We’re increasingly finding ourselves in a situation where topping this list is not a case of what you know about poker – it’s who you know in poker. In 5 years’ time the All-Time Money List will simply be a cumulative list of cashes for players who knew the right people, had enough backers and ran hot in a few tournaments.

The perfect example: Bryn Kenney’s flash ascension

Bryn Kenney
Bryn Kenney

We do not wish to show any disrespect to Bryn Kenney, who played great poker to outlast some of the best players in the world, nor do we want to be critical of events which do admirable work for charities. The speed of Kenney’s ascent through the All-Time Money List does raise some questions about rankings, however. Four years ago, Kenney broke into the top 100 and of his $55.5 million in live cashes, over $30 million has been won in the last 12 months alone, sending him rocketing up to the top spot, which he now holds by a full $10 million margin.

How would the All-Time Money List look without the Super High Rollers?

With Hendon Mob’s rankings filtered to exclude tournaments with a buy in above $11,000 the list becomes a close race filled with players who are mostly former Main Event winners. Perhaps the most impressive achievement to be found in this list is Daniel Negreanu’s 4th place, which he reaches without ever having final tabled a Main Event, let alone won one.

Excluding buy ins above $5,500 changes the list entirely again, with Men “The Master” Nguyen hitting 2nd place and David Pham taking 3rd. Phil Hellmuth tops the list, with Negreanu also still faring quite well in 7th.

GPI Rankings: The best available measurement?

Launched in 2014, the Global Poker Index offers a way more interesting insight. Among the key concepts of the GPI is consistency and ageing. If a player hits a one-off big score it may push him up the rankings, but a lack of consistency through the time frame measured will prevent a single score from holding too much weight. Furthermore, the points return from each score will gradually diminish over time.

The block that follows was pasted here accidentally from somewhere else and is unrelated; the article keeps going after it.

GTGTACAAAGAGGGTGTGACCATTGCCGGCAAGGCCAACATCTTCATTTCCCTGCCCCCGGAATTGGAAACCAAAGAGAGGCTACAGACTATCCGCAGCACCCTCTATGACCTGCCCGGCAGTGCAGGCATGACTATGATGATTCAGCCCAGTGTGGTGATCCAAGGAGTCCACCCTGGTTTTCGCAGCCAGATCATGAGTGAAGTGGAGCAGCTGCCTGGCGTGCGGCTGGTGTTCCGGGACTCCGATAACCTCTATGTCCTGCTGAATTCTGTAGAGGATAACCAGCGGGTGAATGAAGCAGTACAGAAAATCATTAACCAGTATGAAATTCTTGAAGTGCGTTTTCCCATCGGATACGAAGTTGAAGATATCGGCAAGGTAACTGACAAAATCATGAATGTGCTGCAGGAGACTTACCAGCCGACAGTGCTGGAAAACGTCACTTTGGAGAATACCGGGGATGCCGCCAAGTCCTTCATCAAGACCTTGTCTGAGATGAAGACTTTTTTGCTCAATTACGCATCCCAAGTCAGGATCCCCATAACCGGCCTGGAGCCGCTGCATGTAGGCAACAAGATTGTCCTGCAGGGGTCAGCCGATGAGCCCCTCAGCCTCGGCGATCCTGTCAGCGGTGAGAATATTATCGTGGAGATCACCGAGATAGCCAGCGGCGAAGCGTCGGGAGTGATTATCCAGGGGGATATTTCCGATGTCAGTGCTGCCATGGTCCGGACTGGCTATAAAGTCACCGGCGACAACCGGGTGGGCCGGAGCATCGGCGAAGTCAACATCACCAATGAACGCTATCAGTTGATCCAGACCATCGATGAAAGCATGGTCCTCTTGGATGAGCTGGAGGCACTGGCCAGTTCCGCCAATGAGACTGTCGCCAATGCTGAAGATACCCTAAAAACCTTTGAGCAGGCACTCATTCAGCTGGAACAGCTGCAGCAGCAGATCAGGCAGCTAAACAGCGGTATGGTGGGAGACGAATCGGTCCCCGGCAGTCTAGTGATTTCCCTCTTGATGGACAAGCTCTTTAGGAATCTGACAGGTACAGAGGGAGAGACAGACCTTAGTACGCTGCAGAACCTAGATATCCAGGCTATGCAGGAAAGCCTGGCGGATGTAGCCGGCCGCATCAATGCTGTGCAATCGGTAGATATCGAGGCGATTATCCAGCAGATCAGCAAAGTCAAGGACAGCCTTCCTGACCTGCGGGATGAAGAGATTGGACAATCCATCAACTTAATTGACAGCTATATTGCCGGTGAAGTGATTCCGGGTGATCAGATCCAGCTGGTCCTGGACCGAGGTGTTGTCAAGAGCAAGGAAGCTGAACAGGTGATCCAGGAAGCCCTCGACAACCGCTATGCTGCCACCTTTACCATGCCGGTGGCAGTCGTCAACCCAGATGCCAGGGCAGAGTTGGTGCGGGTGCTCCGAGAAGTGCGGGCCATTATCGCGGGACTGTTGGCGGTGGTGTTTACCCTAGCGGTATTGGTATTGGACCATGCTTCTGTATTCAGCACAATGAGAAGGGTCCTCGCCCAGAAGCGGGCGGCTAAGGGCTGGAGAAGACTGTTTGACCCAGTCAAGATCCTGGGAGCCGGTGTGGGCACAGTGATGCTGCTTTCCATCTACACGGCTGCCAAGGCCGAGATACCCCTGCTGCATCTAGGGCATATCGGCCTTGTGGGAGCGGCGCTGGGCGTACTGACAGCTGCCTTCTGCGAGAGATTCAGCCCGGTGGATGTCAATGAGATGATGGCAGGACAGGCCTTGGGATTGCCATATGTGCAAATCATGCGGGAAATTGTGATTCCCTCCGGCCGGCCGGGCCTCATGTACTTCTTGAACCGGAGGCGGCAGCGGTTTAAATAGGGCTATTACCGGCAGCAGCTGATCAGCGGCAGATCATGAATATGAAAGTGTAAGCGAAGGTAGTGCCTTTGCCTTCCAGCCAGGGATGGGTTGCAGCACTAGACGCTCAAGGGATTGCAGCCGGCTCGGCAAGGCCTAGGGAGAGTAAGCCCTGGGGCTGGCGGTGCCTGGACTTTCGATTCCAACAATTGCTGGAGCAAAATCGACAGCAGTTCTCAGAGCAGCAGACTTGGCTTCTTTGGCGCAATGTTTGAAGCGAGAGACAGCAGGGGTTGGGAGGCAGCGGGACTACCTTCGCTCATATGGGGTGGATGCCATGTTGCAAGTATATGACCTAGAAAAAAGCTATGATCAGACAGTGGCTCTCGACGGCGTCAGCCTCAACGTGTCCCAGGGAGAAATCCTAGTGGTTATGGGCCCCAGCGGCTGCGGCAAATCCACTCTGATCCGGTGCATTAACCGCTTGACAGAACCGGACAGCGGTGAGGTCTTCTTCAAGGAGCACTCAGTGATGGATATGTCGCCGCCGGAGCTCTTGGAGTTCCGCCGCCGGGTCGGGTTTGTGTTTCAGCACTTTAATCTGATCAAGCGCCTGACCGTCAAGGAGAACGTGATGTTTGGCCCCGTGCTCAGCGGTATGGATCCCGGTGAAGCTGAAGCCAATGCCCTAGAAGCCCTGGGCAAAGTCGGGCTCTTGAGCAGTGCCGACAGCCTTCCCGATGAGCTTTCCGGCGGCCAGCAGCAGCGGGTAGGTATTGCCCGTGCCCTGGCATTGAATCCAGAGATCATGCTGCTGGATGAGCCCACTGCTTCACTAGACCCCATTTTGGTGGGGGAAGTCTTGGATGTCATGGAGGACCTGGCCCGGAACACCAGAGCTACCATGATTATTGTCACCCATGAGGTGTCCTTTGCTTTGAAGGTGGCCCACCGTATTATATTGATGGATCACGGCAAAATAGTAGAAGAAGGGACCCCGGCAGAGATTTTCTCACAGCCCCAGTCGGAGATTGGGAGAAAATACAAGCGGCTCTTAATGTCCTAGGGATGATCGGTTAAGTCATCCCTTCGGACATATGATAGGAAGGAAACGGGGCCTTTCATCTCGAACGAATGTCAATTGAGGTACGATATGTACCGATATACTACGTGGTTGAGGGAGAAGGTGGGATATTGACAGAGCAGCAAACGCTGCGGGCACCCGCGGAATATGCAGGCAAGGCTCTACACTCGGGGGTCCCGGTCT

This means the GPI provides a relatively accurate measurement of who the strongest players are in the world from those who play a full live tournament schedule each year.

Additionally, any tournament with a buy in above $20,000 is calculated as a $20,000 tournament by the GPI. This cap ensures that the rankings remain balanced despite High Roller results.

The ranking system itself awards points to cashes within a 3-year window, with any cashes older than 3 years providing zero points. The amount of points earned for a score within the past 3 years will diminish every 6 months, meaning that players need to be consistent in order to top the standings.

Finishing place by percentage of field beaten and buy in are used in conjunction with the ageing factor to provide the score, and crucially, the only events which count are those that are open to all members of the public. Invitational or semi-private events do not count.

Article by Craig Bradshaw